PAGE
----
- The atonement of an alt-right troll 1 Year Ago
- #StopTheBans protests draw thousands across the country in support of abortion rights 1 Year Ago
- North Korea is using Trump’s low IQ attack on Joe Biden Today 9:14 AM
- How to watch ‘Kidding’ for free Today 8:00 AM
- What’s the deal with Bran Stark at the end of ‘Game of Thrones’? Today 6:30 AM
- How to watch TruTV online for free Today 6:00 AM
- Fans call out Madonna for edited Eurovision video Tuesday 9:36 PM
- Partnered Twitch streamer temporarily banned for airing troll’s racist message Tuesday 8:45 PM
- Reddit theory says fans are wrong about who won ‘Game of Thrones’ Tuesday 6:52 PM
- Elon Musk hires ‘absolute unit’ sheep meme creator to be Tesla’s social media manager Tuesday 6:12 PM
- Jason Momoa stands by his Khaleesi after the ‘Game of Thrones’ finale Tuesday 4:05 PM
- Airbnb, 23andMe partner for creepy heritage travel recommendations Tuesday 3:26 PM
- Rep. Katie Porter goes viral again for trouncing Ben Carson (updated) Tuesday 3:26 PM
- This deepfake takes Bill Hader’s Schwarzenegger impression to the next level Tuesday 2:58 PM
- Wanda Sykes rails against Trump and offers much-needed perspective in ‘Not Normal’ Tuesday 2:41 PM
ABC/Eddy Chen/Flickr (CC-BY-ND)
It appears Casey Affleck can take a hint, after all.
The 42-year-old actor announced on Thursday that he has withdrawn from this year’s Oscars award ceremony and will not present the best actress award, foregoing Academy Award traditions.
His announcement comes at the heels of public outcry that it would be inappropriate for a man accused of sexual harassment to present the best actress award during the #MeToo era (or ever, honestly). Last fall almost 20,000 people signed an online petition to remove Affleck from the ceremony.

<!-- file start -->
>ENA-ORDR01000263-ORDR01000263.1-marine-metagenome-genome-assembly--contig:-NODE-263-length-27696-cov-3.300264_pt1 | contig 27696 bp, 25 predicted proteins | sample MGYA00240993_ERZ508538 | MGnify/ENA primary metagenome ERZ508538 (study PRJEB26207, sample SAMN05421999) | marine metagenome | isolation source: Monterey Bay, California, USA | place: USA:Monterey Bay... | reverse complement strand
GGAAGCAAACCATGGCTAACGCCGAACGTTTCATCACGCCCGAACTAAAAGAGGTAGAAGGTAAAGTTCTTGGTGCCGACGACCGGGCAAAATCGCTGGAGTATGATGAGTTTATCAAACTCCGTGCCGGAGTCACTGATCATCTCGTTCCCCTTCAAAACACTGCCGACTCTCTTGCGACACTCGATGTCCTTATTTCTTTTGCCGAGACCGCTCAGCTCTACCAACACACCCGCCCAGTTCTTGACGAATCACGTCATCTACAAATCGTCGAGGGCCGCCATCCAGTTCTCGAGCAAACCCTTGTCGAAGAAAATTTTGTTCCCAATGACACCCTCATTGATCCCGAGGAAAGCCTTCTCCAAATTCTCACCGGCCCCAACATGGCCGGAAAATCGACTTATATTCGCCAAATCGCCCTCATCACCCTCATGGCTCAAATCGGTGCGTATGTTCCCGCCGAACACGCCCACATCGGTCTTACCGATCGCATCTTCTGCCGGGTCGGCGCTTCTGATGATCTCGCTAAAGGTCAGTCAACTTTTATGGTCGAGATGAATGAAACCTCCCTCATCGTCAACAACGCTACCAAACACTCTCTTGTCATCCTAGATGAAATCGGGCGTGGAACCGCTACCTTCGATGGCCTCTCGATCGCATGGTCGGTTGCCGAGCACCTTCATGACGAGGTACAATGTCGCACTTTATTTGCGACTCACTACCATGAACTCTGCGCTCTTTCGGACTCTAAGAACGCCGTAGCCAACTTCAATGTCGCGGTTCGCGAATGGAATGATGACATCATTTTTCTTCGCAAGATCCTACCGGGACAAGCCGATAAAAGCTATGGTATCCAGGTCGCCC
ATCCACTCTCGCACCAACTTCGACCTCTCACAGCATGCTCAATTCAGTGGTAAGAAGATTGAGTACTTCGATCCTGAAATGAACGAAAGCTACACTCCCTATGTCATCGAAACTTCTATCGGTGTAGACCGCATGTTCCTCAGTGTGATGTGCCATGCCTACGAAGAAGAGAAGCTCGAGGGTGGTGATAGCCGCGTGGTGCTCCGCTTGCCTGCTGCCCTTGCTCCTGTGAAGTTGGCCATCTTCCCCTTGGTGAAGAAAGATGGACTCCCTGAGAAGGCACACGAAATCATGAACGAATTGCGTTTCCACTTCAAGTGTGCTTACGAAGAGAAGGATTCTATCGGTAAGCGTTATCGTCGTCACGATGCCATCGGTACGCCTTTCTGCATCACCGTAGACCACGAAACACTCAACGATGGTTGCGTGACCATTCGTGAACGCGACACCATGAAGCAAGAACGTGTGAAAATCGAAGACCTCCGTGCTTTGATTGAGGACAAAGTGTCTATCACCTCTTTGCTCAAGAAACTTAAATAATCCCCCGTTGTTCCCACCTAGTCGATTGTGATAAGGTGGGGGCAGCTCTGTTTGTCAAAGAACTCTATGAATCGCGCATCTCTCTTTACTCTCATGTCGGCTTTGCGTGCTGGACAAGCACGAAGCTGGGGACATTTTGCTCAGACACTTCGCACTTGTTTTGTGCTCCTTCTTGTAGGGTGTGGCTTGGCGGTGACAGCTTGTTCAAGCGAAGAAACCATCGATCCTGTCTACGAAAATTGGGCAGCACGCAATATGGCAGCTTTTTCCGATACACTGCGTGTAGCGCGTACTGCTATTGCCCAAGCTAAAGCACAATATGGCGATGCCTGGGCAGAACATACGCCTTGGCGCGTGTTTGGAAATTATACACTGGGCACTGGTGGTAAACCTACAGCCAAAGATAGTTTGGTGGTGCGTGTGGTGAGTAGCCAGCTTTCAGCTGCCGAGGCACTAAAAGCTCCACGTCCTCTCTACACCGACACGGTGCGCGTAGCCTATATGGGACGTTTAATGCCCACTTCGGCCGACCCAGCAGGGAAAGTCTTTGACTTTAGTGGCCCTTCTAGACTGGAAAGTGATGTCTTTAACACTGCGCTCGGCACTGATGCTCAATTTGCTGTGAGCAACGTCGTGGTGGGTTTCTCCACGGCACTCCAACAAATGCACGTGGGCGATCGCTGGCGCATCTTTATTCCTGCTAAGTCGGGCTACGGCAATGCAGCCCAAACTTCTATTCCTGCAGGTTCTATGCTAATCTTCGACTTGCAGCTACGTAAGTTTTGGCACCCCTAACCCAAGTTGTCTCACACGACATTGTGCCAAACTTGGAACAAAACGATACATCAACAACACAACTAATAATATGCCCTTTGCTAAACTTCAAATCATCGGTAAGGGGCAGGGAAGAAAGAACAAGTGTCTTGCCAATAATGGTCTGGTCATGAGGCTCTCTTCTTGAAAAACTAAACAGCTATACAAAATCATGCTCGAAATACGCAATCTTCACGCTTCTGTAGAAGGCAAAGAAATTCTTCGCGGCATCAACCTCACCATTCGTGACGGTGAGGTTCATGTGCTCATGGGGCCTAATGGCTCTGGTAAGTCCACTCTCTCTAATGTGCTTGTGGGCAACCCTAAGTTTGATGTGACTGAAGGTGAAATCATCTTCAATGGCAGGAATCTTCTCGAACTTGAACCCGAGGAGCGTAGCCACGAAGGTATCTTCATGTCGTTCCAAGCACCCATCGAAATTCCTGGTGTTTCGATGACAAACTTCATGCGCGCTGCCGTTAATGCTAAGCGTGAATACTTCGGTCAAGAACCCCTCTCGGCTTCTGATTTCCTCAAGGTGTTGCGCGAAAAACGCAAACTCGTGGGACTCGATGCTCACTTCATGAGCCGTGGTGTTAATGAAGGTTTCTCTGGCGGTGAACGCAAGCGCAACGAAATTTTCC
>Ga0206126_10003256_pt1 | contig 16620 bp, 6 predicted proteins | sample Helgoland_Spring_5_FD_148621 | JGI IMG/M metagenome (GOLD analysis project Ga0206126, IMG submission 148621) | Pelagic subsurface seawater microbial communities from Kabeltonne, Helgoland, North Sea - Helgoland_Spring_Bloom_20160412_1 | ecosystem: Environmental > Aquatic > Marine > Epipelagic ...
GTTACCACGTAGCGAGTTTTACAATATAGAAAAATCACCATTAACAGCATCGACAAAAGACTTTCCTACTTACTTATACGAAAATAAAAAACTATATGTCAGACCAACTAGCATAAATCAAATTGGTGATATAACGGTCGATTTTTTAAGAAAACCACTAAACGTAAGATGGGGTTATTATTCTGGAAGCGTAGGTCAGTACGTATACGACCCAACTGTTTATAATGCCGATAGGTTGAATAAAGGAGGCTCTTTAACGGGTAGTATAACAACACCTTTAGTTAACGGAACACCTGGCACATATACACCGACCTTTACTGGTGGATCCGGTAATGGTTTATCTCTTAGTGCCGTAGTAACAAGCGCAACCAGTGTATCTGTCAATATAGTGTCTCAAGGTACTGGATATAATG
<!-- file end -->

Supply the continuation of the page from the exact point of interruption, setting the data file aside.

Affleck won best actor for his role in Manchester By the Sea in 2017 despite a history of impropriety and having settled two lawsuits for sexual harassment back in 2010 that cost him at least $4.25 million.
A rep for the Academy of Motion Picture Arts and Sciences confirmed the withdrawal to Variety and said, “We appreciate the decision to keep the focus on the show and on the great work of this year.”
Affleck still denies the allegations but instead said he’s withdrawing because he “did not want to become a distraction from the focus that should be on the performances of the actresses in the category,” according to Deadline.
There’s no doubt that the irony of Affleck giving the award would have caused a distraction and many on Twitter joked that he probably knew that the actresses nominated for the award would not have cut him any slack.
casey affleck chickened out because frances mcdormand might not let him leave that stage alive once he presents the oscar to her wooh boi
— kyra (@qrandbudapest) January 25, 2018
Casey Affleck has chosen not to present this year’s Academy Award for Best Actress.
Can’t imagine why… pic.twitter.com/47AhXOojQc
— Hazel Hayes (@TheHazelHayes) January 25, 2018
Casey Affleck won't present the Best Actress award because he has to stay at least 500 feet away from most of the nominees, probably.
— Marie Connor (@thistallawkgirl) January 25, 2018
Time to bring back that gif of Brie Larson not clapping for Casey Affleck when he won the Oscar. pic.twitter.com/yYWW6Btob8
— nellawafer (@panhalfrican) January 25, 2018
In other news, Casey Affleck will not be presenting the award for Best Actress at the 90th Academy Awards because he doesn't want Frances McDormand to knee him in the groin, physically and verbally. pic.twitter.com/ZUqslD34tz
— Katie Sirles (@mister_quint) January 25, 2018
Affleck’s decision is more than too little, too late. It’s a reminder that it was just one year ago institutional systems in Hollywood like the Academy allowed men like him to reap the benefits of their career despite treating women badly.
It may feel like the #MeToo era has been going on for forever since it broke into the mainstream in October. But moments like this remind us that the movement has only just begun.
Tess Cagle is a reporter who focuses on politics, lifestyle, and streaming entertainment. Her work has appeared in the New York Times, Texas Monthly, the Austin American-Statesman, Damn Joan, and Community Impact Newspaper. She’s also a portrait, events, and live music photographer in Central Texas.